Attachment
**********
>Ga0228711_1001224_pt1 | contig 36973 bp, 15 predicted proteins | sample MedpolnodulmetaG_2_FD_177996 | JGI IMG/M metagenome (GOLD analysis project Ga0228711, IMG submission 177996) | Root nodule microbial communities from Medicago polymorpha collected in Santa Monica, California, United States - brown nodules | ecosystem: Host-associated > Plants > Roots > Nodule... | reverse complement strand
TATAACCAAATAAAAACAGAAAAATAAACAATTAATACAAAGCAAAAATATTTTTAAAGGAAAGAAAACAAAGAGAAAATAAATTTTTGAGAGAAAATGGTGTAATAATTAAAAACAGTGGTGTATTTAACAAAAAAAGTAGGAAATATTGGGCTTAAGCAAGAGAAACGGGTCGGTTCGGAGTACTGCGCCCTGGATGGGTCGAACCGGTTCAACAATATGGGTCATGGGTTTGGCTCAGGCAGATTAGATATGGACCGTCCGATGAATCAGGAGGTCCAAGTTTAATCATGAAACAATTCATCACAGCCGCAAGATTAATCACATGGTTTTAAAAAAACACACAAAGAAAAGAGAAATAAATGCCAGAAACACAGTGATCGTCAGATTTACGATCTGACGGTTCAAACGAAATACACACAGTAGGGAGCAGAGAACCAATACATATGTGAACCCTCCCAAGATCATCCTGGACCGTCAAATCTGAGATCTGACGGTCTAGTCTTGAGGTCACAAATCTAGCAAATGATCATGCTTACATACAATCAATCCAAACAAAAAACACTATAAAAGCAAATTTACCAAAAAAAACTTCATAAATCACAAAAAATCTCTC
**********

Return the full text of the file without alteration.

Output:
>Ga0228711_1001224_pt1 | contig 36973 bp, 15 predicted proteins | sample MedpolnodulmetaG_2_FD_177996 | JGI IMG/M metagenome (GOLD analysis project Ga0228711, IMG submission 177996) | Root nodule microbial communities from Medicago polymorpha collected in Santa Monica, California, United States - brown nodules | ecosystem: Host-associated > Plants > Roots > Nodule... | reverse complement strand
TATAACCAAATAAAAACAGAAAAATAAACAATTAATACAAAGCAAAAATATTTTTAAAGGAAAGAAAACAAAGAGAAAATAAATTTTTGAGAGAAAATGGTGTAATAATTAAAAACAGTGGTGTATTTAACAAAAAAAGTAGGAAATATTGGGCTTAAGCAAGAGAAACGGGTCGGTTCGGAGTACTGCGCCCTGGATGGGTCGAACCGGTTCAACAATATGGGTCATGGGTTTGGCTCAGGCAGATTAGATATGGACCGTCCGATGAATCAGGAGGTCCAAGTTTAATCATGAAACAATTCATCACAGCCGCAAGATTAATCACATGGTTTTAAAAAAACACACAAAGAAAAGAGAAATAAATGCCAGAAACACAGTGATCGTCAGATTTACGATCTGACGGTTCAAACGAAATACACACAGTAGGGAGCAGAGAACCAATACATATGTGAACCCTCCCAAGATCATCCTGGACCGTCAAATCTGAGATCTGACGGTCTAGTCTTGAGGTCACAAATCTAGCAAATGATCATGCTTACATACAATCAATCCAAACAAAAAACACTATAAAAGCAAATTTACCAAAAAAAACTTCATAAATCACAAAAAATCTCTC